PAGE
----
Paul’s Boutique may be hailed as the Beastie’s hippest album, complete with its Lower East Side store title prank, but 1986’s Licensed To Ill was the attention-grabbing record that launched the disorderly trio of Ad Rock, Mike D, and MCA as cheap-beer-swilling rap menaces to the world. Overseen by bearded maestro Rick Rubin, the record is a brilliantly gruff experience as monstrous beats are paired with nods to rock riffs and punk ‘tude. Songs like “The New Style” and “Slow And Low” come off as winningly raw and prove that most times rap doesn’t need to be much more than some tough beats and a bunch of rappers trading rhymes and cock-sure flows. At times Licensed To Ill kicks things deliberately uncouth — “I grabbed two girlies and a beer that’s cold!” — but that’s part of the charm of an album that endures as a better late-night dive bar soundtrack than anything else on this list. — Phillip Mlynar

15. EPMD
Strictly Business (1988)
Eric Sermon raps like he looks, half asleep. Parrish too: smooth, but with palpable hints of undeniable anger. And it was often that odd combo that made EPMD (Eric and Parrish Makin’ Dollars) such a unique and exciting duo, the two finishing one another’s sentences in the Beastie mold, but with a finesse the trio lacked. On their 1988 debut, Strictly Business, they managed many a miracle, not the least of which was turning a sample of Steve Miller Band’s “Fly Like an Eagle” into the backbone of a viable rap track on “You’re a Customer.” But the whole album soars, and on top of the aforementioned “Customer,” “Strictly Business,” “You Gots To Chill,” and “Let the Funk Flow” are all break out songs. Even the silly would-be dance craze that never was, “The Steve Martin,” was unabashed fun, laying down the law for how Otis Redding samples should be utilized in hip-hop. “Time keeps on slippin’,” but Strictly Business remains vital. — Brian McManus

14. De La Soul
3 Feet High and Rising (1989)
A Tribe Called Quest may have gotten all the accolades over the years for being hip-hop’s jazziest innovators, but we shouldn’t forget that their fellow Native Tongues crew members De La Soul were the ones who initially broke free from rap’s ghettofied conventions. On their 1989 debut 3 Feet High and Rising, this trio of Long Island bohos – Posdnuos, Trugoy the Dove (later just Dave) and DJ Maseo – laid down quirky rhymes (“Potholes in My Lawn,” anyone?) over beats provided by the great Prince Paul, who proved that songs from Hall & Oates, Steely Dan and the Turtles (who notoriously sued De La Soul for their song-jacking) had samples that were just as worthy as the average James Brown break. De La Soul may have been seen as hip-hop hippies, creating music for “the D.A.I.S.Y. age” (that’s “da inner sound, y’all”), but they were the first to think outside of the box in the hip-hop arena. — Craig D. Lindsey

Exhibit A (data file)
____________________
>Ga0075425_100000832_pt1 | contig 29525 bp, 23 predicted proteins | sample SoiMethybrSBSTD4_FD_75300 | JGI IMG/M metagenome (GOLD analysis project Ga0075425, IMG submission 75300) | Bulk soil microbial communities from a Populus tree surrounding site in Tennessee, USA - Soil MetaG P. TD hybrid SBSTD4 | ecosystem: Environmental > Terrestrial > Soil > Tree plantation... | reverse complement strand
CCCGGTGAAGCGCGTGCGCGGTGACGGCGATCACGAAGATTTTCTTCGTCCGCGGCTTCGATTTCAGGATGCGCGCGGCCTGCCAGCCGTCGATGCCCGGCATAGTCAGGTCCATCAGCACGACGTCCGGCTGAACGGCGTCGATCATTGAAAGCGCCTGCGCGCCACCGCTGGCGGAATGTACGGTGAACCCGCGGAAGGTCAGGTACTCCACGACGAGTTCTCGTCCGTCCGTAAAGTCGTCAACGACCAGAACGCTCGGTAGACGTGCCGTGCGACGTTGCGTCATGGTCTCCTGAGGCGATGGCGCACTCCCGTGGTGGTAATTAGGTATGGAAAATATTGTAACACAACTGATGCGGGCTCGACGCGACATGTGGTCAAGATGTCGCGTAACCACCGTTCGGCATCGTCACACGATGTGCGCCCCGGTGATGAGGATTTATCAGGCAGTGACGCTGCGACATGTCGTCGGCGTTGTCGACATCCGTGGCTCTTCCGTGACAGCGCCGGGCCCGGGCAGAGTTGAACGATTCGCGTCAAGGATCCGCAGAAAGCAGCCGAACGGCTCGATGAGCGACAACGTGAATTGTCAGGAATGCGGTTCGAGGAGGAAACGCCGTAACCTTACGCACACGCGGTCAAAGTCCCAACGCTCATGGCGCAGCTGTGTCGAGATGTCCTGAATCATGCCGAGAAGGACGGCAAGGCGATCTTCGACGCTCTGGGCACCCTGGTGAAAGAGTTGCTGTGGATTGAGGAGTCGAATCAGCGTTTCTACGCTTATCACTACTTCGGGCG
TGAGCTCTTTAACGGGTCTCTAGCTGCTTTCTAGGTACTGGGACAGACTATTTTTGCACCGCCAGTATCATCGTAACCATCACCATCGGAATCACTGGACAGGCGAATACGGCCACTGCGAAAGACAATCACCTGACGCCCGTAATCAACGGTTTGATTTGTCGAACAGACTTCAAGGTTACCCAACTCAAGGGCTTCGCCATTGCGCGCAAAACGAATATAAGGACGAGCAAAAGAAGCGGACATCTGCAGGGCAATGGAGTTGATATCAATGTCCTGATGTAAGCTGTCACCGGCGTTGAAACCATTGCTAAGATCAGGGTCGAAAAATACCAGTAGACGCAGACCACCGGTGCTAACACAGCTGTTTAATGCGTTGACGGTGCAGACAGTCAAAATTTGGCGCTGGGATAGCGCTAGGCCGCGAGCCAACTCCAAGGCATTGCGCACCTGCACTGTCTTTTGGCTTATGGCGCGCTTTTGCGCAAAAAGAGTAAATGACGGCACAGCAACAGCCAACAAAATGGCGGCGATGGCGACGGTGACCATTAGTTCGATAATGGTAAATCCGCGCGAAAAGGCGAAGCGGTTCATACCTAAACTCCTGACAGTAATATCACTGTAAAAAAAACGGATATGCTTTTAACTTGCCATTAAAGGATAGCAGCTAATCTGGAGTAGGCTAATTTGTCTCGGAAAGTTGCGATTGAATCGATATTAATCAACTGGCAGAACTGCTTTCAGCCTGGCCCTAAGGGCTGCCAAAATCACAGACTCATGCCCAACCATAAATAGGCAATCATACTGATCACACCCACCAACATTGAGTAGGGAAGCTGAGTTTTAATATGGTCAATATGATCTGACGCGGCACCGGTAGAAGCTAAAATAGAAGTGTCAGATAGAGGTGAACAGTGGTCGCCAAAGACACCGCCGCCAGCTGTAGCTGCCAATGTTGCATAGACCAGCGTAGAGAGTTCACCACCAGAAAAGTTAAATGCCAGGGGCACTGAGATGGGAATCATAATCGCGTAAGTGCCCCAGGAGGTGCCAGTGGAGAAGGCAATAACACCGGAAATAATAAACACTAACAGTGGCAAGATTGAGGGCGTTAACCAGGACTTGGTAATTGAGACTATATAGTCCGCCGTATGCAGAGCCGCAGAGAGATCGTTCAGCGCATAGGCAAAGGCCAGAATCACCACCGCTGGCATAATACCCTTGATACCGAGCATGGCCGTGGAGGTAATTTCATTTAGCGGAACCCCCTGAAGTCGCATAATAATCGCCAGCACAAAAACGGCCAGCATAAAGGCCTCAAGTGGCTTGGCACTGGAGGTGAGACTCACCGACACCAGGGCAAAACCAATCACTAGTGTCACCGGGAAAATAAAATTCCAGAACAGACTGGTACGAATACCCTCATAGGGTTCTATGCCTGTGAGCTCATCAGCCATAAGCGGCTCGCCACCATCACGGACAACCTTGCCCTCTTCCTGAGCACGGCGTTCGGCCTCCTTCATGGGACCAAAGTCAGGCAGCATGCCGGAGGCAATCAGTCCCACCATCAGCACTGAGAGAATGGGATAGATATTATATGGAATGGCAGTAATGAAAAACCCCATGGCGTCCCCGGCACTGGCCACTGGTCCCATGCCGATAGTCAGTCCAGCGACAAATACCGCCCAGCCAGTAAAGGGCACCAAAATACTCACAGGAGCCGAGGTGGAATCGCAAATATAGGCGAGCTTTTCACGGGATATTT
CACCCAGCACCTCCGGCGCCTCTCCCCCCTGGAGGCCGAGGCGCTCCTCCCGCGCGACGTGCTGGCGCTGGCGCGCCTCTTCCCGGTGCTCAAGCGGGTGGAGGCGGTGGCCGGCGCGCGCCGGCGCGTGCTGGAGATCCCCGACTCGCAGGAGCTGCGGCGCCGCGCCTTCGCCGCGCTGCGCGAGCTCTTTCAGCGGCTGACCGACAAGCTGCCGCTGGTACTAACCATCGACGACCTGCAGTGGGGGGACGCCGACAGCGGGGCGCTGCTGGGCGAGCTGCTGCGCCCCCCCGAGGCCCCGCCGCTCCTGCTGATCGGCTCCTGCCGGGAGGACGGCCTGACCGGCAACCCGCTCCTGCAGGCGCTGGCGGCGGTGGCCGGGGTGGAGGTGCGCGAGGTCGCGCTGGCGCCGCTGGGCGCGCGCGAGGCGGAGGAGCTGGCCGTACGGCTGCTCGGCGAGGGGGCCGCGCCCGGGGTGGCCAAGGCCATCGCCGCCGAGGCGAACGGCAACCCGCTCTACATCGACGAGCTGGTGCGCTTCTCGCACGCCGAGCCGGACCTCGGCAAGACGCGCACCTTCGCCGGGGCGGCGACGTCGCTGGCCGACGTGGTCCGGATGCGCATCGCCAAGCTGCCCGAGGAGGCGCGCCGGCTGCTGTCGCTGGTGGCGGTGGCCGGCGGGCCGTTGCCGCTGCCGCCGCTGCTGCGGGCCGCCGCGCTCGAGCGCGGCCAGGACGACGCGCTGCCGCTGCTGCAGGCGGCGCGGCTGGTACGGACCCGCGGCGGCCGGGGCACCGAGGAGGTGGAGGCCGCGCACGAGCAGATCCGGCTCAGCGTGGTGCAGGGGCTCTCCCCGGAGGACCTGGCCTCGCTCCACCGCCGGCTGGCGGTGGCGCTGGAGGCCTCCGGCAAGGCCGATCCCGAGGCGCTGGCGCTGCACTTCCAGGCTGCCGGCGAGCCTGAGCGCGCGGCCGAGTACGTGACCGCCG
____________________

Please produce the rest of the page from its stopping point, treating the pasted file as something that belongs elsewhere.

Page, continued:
13. Jay Z
Reasonable Doubt (1996)
Jay-Z’s debut album could have very well been ripped from the minds of Scorsese or De Palma with its gangster bravado and illicit chaos. As much a protégé of Biggie as he was his contemporary, Jay-Z had an uncanny ability to breathe dimension into gritty rhymes with his quick wit and lyrical dexterity. But real Gs move in silence and unlike his peers, Jay was markedly the quiet hustler, never quite removing the veil even on introspective tracks like “Regrets” and “Can I Live” (“It gets tedious / So I keep one eye open like, C-B-S/ Ya see me stressed right? Can I live?”). Amid a remarkably prolific career that has spanned nearly two decades, Reasonable Doubt is still considered Jay-Z’s magnum opus (and not even bringing the Nets to Brooklyn can top that). — Sowmya Krishnamurthy

12. Beastie Boys
Paul’s Boutique (1989)
While the Beastie Boys’ critically-lauded sophomore album Paul’s Boutique was recorded almost entirely in Los Angeles, the trio’s transplant into the City of Angels managed to flush out exactly what made them such definitively New York artists. The Boys’ abilities as MCs has been somewhat underrated in hip-hop circles. While they’ve never been the “lyrically lyrical spiritual miracle”-types, their styles fully took shape and excelled on Paul’s Boutique as an industrial-strength pop-culture web of every media they’d ever experienced, immaculately complimenting a similarly-minded groundbreaking sample-hodgepodge of a production. This newfound niche captured how New York-influenced they truly were, down to naming the album after a lower east side Manhattan clothing store. With all of its multi-textual references and obscenely layered production, Paul’s Boutique is the rare album that feels like its actually alive, pulsating with a vibrant energy whose relationship with the listener reveals something new with each listen. — Chaz Kangas

11. Ghostface Killah
Supreme Clientele (2000)